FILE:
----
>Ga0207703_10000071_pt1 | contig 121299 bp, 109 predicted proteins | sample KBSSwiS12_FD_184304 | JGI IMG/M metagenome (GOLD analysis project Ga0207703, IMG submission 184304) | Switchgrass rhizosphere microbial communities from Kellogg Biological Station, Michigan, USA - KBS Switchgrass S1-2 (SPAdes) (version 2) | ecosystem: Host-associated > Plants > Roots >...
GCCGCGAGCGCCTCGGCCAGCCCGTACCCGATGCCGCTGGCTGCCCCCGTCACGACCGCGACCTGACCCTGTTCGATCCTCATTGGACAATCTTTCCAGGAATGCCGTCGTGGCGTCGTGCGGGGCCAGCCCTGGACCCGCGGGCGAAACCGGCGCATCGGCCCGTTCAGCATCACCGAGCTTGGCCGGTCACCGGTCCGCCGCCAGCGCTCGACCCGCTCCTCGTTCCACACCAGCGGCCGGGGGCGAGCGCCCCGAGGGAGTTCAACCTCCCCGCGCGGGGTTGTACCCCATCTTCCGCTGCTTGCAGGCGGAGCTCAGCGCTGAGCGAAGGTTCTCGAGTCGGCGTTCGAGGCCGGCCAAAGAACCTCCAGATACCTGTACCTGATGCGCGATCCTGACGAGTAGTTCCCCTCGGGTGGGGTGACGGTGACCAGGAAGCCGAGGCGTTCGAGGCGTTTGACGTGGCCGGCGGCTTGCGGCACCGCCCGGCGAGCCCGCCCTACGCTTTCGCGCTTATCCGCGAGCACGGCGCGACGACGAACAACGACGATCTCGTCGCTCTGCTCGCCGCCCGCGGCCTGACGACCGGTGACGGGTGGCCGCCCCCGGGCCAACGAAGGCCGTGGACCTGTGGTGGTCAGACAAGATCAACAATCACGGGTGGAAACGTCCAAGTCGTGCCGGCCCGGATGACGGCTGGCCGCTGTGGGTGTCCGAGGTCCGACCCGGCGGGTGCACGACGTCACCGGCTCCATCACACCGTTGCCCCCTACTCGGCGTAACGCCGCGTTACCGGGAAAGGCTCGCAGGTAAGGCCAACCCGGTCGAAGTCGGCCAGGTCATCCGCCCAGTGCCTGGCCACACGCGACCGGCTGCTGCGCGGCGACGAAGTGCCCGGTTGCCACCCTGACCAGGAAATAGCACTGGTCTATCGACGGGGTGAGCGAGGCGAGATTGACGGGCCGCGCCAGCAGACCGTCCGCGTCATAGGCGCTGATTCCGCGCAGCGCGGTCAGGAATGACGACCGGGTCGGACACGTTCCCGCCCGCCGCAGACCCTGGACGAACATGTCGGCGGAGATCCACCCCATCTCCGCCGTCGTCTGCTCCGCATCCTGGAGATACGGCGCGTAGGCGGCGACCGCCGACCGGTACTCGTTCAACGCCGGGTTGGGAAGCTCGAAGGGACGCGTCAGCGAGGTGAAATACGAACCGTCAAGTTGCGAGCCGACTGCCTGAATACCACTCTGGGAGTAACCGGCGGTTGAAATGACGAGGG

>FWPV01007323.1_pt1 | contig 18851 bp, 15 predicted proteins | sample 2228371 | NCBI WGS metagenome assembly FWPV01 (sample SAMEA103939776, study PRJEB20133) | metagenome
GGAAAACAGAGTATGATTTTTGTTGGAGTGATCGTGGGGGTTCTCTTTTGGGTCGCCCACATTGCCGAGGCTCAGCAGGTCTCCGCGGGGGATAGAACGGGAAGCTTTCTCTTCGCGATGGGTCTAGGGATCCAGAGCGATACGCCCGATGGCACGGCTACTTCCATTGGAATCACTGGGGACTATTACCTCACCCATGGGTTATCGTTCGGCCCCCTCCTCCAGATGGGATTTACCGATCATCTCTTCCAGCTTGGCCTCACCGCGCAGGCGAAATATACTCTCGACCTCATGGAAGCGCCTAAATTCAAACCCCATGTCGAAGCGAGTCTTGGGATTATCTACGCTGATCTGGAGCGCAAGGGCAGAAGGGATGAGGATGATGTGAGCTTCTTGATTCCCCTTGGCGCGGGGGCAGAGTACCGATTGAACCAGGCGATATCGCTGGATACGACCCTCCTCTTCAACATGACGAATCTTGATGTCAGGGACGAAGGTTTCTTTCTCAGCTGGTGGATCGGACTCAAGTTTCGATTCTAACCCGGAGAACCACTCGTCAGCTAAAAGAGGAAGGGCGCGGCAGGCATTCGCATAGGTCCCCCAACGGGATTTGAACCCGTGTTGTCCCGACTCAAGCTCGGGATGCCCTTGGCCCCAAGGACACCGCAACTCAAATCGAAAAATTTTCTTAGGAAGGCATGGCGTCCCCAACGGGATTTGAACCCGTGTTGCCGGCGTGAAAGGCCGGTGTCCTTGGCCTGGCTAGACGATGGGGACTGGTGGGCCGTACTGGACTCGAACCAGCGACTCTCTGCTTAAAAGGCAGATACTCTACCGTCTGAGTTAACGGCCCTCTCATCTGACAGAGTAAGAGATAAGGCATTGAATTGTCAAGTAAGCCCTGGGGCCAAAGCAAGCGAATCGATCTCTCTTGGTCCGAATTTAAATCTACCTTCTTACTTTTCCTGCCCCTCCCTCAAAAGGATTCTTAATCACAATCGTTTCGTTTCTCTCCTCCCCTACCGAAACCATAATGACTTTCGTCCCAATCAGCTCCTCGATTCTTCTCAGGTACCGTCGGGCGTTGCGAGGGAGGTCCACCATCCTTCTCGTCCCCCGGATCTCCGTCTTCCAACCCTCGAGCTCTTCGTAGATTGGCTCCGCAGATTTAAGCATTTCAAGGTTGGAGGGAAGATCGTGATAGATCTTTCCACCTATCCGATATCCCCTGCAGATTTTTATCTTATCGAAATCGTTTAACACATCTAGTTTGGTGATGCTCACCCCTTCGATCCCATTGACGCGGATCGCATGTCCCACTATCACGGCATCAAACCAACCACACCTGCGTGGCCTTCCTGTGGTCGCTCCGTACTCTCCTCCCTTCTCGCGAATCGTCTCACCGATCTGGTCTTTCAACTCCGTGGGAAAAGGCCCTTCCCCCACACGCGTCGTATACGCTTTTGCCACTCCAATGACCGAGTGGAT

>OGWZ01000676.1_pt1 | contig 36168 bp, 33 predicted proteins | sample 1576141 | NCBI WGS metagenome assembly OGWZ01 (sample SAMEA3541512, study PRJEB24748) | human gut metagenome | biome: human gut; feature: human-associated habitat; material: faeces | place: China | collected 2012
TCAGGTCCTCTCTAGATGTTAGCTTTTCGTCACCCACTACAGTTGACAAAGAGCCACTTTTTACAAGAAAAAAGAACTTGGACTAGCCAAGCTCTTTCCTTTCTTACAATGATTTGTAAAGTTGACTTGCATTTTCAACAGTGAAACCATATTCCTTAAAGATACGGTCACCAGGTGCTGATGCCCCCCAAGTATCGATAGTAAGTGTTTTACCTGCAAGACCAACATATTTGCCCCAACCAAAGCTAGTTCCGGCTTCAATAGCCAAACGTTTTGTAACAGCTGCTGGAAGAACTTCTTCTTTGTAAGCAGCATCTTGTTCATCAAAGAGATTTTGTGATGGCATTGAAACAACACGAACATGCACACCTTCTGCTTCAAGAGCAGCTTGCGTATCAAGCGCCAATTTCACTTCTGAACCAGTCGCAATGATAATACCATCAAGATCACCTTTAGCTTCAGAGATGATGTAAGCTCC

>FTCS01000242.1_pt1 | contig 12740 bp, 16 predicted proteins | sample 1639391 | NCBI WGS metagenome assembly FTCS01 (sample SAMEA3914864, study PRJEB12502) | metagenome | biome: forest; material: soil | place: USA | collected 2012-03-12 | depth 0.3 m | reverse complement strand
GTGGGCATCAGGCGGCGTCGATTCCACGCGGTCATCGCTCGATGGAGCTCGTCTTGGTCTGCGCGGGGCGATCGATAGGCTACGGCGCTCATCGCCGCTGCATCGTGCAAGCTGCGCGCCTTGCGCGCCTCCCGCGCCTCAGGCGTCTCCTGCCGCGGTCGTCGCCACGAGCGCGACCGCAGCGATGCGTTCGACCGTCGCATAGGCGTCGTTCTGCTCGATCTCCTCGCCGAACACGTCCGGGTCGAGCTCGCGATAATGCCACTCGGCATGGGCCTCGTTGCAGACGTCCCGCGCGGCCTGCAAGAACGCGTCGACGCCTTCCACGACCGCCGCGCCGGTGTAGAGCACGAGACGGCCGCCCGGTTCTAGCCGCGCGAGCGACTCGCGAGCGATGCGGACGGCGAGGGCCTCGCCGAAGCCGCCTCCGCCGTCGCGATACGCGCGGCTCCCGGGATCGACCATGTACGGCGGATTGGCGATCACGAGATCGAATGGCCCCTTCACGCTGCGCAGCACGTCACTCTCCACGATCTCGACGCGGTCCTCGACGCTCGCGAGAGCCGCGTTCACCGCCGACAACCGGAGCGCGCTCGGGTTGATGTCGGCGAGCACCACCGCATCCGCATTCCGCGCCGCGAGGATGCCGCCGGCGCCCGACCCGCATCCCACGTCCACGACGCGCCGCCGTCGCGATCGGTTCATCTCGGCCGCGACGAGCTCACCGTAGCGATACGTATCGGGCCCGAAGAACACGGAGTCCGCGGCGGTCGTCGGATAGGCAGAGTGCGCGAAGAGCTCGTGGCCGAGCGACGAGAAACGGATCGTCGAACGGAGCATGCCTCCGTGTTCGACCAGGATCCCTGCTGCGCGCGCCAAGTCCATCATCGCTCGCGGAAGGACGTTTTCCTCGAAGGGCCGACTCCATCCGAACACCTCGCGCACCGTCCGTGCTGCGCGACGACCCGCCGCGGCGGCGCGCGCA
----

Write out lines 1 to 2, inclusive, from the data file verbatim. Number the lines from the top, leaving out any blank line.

>Ga0207703_10000071_pt1 | contig 121299 bp, 109 predicted proteins | sample KBSSwiS12_FD_184304 | JGI IMG/M metagenome (GOLD analysis project Ga0207703, IMG submission 184304) | Switchgrass rhizosphere microbial communities from Kellogg Biological Station, Michigan, USA - KBS Switchgrass S1-2 (SPAdes) (version 2) | ecosystem: Host-associated > Plants > Roots >...
GCCGCGAGCGCCTCGGCCAGCCCGTACCCGATGCCGCTGGCTGCCCCCGTCACGACCGCGACCTGACCCTGTTCGATCCTCATTGGACAATCTTTCCAGGAATGCCGTCGTGGCGTCGTGCGGGGCCAGCCCTGGACCCGCGGGCGAAACCGGCGCATCGGCCCGTTCAGCATCACCGAGCTTGGCCGGTCACCGGTCCGCCGCCAGCGCTCGACCCGCTCCTCGTTCCACACCAGCGGCCGGGGGCGAGCGCCCCGAGGGAGTTCAACCTCCCCGCGCGGGGTTGTACCCCATCTTCCGCTGCTTGCAGGCGGAGCTCAGCGCTGAGCGAAGGTTCTCGAGTCGGCGTTCGAGGCCGGCCAAAGAACCTCCAGATACCTGTACCTGATGCGCGATCCTGACGAGTAGTTCCCCTCGGGTGGGGTGACGGTGACCAGGAAGCCGAGGCGTTCGAGGCGTTTGACGTGGCCGGCGGCTTGCGGCACCGCCCGGCGAGCCCGCCCTACGCTTTCGCGCTTATCCGCGAGCACGGCGCGACGACGAACAACGACGATCTCGTCGCTCTGCTCGCCGCCCGCGGCCTGACGACCGGTGACGGGTGGCCGCCCCCGGGCCAACGAAGGCCGTGGACCTGTGGTGGTCAGACAAGATCAACAATCACGGGTGGAAACGTCCAAGTCGTGCCGGCCCGGATGACGGCTGGCCGCTGTGGGTGTCCGAGGTCCGACCCGGCGGGTGCACGACGTCACCGGCTCCATCACACCGTTGCCCCCTACTCGGCGTAACGCCGCGTTACCGGGAAAGGCTCGCAGGTAAGGCCAACCCGGTCGAAGTCGGCCAGGTCATCCGCCCAGTGCCTGGCCACACGCGACCGGCTGCTGCGCGGCGACGAAGTGCCCGGTTGCCACCCTGACCAGGAAATAGCACTGGTCTATCGACGGGGTGAGCGAGGCGAGATTGACGGGCCGCGCCAGCAGACCGTCCGCGTCATAGGCGCTGATTCCGCGCAGCGCGGTCAGGAATGACGACCGGGTCGGACACGTTCCCGCCCGCCGCAGACCCTGGACGAACATGTCGGCGGAGATCCACCCCATCTCCGCCGTCGTCTGCTCCGCATCCTGGAGATACGGCGCGTAGGCGGCGACCGCCGACCGGTACTCGTTCAACGCCGGGTTGGGAAGCTCGAAGGGACGCGTCAGCGAGGTGAAATACGAACCGTCAAGTTGCGAGCCGACTGCCTGAATACCACTCTGGGAGTAACCGGCGGTTGAAATGACGAGGG